I have been part of the Desert Ecology Research Group since 2007, when I undertook an honours research project looking at plant-pollinator interactions in the Simpson Desert under the supervision of Associate Professor Glenda Wardle and Dr Yvonne Davila. As with most research, many more interesting questions came to my attention, so I began doctoral studies on the same subject in 2009. The main research objective of my PhD was to understand how flower-visitor networks change in time and space in response to rain-driven resource pulses. I also have an interest in native pollinators. My work is one of the most comprehensive surveys of arid zone flower visiting invertebrates in the country, and has uncovered many new species previously unknown to science. Among the bees alone, about 30 new species (30% of the bee fauna) have been discovered. The challenge still remains to document the diversity of the vast arid zone of Australia.
I have a broad interest in arid zone ecology and conservation, and the life history strategies and behaviour used by flora and fauna as a means to survive in such an extreme environment. Being a member of the DERG has given me experience and enabled skill development in areas outside of my own specific research.
Popic TJ, Wardle GM, Davila YC. 2013. Evaluation of common methods for sampling invertebrate pollinator assemblages: net sampling out-perform pan traps PLoS One 8:e66665.
Popic TJ, Wardle GM, Davila YC. 2013. Plant-floral visitor networks only partially predict the function of pollen transport by bees. Austral Ecology 38:76-86.
Batley M, Popic TJ. 2013. Five new species of Leioproctus (Protomorpha) Rayment (Hymenoptera: Colletidae). Records of the Australian Museum 65(2): 39-50.
Popic TJ, Wardle GM. 2011. Extremes: Understanding flower – visitor interactions in a changing climate. In: Wildlife and climate change: towards robust conservation strategies for Australian fauna eds. Dickman, C. and Lunney, D. Royal Zoological Society of New South Wales. Pages 99-106
Popic TJ. 2010. Native Bees. In: Desert Channels: The impulse to conserve eds. Robin L, Dickman C, Martin, M. Pp 110-111. CSIRO publishing, Collingwood, Victoria, Australia.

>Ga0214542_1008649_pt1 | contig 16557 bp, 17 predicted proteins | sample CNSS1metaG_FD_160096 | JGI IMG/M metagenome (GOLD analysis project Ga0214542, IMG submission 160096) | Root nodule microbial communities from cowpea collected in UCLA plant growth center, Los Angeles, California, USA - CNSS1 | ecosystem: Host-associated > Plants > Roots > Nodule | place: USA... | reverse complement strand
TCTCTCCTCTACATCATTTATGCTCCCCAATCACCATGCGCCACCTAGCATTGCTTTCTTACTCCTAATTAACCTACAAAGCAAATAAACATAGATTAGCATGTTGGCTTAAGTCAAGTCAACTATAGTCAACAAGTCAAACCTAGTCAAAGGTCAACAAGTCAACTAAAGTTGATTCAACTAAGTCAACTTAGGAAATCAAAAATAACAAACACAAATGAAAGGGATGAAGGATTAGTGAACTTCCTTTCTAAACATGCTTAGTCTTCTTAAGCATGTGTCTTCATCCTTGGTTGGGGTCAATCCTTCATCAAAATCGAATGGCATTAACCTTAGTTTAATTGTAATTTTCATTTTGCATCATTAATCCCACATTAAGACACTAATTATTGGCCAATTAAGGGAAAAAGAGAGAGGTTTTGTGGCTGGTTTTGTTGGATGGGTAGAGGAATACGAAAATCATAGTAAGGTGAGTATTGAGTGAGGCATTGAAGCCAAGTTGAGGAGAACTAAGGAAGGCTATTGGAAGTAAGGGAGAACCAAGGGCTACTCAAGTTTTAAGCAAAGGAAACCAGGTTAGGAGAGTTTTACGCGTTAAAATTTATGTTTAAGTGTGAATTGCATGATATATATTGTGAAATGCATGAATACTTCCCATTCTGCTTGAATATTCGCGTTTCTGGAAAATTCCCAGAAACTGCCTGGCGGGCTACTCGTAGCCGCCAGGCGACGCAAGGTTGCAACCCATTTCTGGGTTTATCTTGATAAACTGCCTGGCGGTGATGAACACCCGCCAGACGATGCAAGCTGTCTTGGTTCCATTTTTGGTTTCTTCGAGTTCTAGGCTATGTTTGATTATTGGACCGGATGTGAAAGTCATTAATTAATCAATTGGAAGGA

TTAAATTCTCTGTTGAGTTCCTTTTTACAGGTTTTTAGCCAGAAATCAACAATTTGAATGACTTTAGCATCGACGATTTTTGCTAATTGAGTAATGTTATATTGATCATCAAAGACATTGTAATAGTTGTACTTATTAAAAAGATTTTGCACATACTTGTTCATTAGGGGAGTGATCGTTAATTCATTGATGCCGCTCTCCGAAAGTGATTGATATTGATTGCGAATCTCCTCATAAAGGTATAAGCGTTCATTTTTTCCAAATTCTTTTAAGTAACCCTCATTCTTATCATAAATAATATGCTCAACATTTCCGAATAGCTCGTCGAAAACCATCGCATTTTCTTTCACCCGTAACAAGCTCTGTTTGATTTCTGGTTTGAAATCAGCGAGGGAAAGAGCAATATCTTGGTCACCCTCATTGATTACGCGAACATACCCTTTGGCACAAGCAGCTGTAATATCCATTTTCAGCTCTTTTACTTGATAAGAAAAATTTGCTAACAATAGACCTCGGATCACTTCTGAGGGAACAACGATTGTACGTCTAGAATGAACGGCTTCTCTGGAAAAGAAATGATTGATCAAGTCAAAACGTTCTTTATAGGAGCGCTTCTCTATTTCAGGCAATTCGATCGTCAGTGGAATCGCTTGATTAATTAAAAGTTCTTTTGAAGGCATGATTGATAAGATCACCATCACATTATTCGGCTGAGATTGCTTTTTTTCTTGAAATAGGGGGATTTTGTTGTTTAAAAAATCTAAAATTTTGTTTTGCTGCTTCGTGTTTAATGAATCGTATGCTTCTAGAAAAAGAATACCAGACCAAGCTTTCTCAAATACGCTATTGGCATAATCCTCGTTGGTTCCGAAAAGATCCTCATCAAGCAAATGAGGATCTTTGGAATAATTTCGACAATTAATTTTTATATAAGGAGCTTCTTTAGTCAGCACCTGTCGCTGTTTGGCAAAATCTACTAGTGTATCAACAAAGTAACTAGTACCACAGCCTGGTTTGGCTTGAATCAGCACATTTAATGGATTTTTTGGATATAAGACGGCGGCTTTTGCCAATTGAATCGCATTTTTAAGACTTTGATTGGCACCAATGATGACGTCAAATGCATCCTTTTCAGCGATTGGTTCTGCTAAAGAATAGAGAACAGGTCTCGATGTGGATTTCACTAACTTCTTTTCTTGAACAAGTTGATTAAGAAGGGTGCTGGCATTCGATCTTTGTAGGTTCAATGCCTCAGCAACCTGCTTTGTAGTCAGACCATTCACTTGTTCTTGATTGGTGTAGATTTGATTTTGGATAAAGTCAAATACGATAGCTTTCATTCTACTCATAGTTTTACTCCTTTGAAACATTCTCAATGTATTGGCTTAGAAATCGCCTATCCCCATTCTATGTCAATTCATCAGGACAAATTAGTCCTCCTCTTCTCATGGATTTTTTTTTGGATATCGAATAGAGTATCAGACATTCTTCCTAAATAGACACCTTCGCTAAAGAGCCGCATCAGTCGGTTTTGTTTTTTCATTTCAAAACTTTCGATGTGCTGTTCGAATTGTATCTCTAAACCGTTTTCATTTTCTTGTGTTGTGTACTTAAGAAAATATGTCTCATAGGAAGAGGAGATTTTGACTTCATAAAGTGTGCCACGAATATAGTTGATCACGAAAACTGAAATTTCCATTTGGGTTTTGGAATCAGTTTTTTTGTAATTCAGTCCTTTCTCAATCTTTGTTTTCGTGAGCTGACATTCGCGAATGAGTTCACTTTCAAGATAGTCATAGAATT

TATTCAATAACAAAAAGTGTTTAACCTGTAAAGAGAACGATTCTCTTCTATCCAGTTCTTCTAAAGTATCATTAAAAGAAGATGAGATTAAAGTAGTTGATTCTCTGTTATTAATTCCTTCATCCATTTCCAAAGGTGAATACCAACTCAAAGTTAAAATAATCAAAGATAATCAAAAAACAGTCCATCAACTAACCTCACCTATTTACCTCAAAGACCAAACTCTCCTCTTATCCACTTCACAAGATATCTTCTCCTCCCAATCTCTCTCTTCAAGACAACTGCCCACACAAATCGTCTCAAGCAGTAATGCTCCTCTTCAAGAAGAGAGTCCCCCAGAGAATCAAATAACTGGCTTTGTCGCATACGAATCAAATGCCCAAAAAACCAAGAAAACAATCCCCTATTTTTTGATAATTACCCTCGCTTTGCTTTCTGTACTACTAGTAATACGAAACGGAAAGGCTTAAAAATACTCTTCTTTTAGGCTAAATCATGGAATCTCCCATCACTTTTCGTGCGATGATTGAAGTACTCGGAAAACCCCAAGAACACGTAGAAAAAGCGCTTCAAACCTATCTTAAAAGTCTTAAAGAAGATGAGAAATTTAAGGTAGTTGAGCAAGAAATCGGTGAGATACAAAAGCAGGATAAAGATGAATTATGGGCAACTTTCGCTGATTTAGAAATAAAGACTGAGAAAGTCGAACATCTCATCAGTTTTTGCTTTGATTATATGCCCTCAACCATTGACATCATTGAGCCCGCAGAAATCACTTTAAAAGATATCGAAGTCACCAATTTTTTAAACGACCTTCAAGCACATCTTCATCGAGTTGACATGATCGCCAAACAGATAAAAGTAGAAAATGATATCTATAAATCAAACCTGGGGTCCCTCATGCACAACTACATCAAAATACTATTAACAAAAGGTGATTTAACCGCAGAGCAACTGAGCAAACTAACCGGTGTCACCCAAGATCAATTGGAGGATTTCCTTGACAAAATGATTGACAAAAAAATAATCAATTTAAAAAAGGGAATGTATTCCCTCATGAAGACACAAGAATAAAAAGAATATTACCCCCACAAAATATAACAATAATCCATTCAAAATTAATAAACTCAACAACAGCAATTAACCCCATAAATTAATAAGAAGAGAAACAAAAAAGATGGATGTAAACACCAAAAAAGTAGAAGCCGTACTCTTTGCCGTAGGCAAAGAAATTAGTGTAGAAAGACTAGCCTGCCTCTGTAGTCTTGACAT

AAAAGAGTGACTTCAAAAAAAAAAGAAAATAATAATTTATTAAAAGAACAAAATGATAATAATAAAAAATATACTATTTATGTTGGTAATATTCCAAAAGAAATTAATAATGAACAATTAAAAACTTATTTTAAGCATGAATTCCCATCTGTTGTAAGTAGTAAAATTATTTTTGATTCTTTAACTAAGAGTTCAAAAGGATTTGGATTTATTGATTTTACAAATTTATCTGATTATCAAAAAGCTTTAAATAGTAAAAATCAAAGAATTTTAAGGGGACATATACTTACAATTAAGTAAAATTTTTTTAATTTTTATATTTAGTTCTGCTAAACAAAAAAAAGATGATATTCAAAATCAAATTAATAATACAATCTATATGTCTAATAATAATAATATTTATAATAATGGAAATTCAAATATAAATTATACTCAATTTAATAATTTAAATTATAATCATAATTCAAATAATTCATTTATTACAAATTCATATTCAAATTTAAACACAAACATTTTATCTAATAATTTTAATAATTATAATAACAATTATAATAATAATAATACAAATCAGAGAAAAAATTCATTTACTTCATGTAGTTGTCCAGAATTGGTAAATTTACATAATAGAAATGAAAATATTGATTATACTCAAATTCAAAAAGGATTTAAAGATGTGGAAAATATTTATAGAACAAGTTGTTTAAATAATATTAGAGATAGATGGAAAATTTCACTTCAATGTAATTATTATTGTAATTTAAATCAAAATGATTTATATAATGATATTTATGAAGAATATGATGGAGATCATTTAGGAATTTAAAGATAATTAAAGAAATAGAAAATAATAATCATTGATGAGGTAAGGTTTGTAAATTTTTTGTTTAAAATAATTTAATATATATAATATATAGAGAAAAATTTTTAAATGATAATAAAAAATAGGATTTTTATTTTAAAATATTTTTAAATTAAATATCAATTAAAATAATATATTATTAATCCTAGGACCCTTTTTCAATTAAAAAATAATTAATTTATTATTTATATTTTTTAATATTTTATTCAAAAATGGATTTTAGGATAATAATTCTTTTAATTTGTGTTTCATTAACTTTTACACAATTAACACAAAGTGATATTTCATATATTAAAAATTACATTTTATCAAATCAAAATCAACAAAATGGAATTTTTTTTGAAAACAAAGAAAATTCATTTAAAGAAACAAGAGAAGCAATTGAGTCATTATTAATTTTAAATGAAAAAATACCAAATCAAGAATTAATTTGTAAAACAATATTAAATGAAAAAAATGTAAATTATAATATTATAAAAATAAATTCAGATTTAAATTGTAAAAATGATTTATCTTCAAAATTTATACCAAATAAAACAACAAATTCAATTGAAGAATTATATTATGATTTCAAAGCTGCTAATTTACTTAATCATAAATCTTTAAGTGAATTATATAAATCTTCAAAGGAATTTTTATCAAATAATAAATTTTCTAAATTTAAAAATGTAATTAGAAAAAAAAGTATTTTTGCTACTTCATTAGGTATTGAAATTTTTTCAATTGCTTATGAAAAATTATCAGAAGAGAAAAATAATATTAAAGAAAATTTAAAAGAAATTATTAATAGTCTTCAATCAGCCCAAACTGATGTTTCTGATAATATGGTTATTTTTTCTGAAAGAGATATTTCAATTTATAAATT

Popic TJ, Davila YC, Wardle GM, 2013. Talk title: Pollination networks: dynamic responses to rain-driven resource pulses. EcoTas conference: Joint meeting of the Ecological Society of Australia and The New Zealand Ecological Society, Auckland, New Zealand.
Popic TJ, Davila YC, Wardle GM, 2012. Talk title: Robust sampling yields new discoveries and informs pollination of Simpson Desert plants. Ecological Society of Australia, Melbourne, Australia.
Popic TJ, Davila YC, Wardle GM, 2011. Poster title: Small mammal florivory of nectar rich Crotalaria cunninghamii. Ecological Society of Australia, Hobart, Australia. Awarded the ‘Most outstanding poster presentation’.
Popic TJ, Davila YC, Wardle GM, 2010. Talk title: Plant-floral visitor networks only partially predict the function of pollen transport by bees. Ecological Society of Australia, Canberra, Australia.
Popic TJ, Wardle GM, 2010. Talk title: Extremes: Understanding flower – visitor interactions in a changing climate. Forum: Wildlife and climate change: towards robust conservation strategies for Australian fauna. Held by the Royal Zoological Society of NSW, Sydney Australia.
Popic TJ, Davila YC, Wardle GM, 2009. Talk title: Plant – animal pollination interaction networks in arid sand dune habitats. Forum: Renaissance in the Desert: Ecology of Bush Heritage’s Simpson Desert Reserves, held by Bush Heritage Australia, Melbourne, Australia.
Popic TJ, Davila YC, Wardle GM, 2008. Talk title: Pollen transport by native solitary bees in an Arid Australian pollination network in the absence of Apis mellifera. Ecological Society of Australia, Sydney, Australia.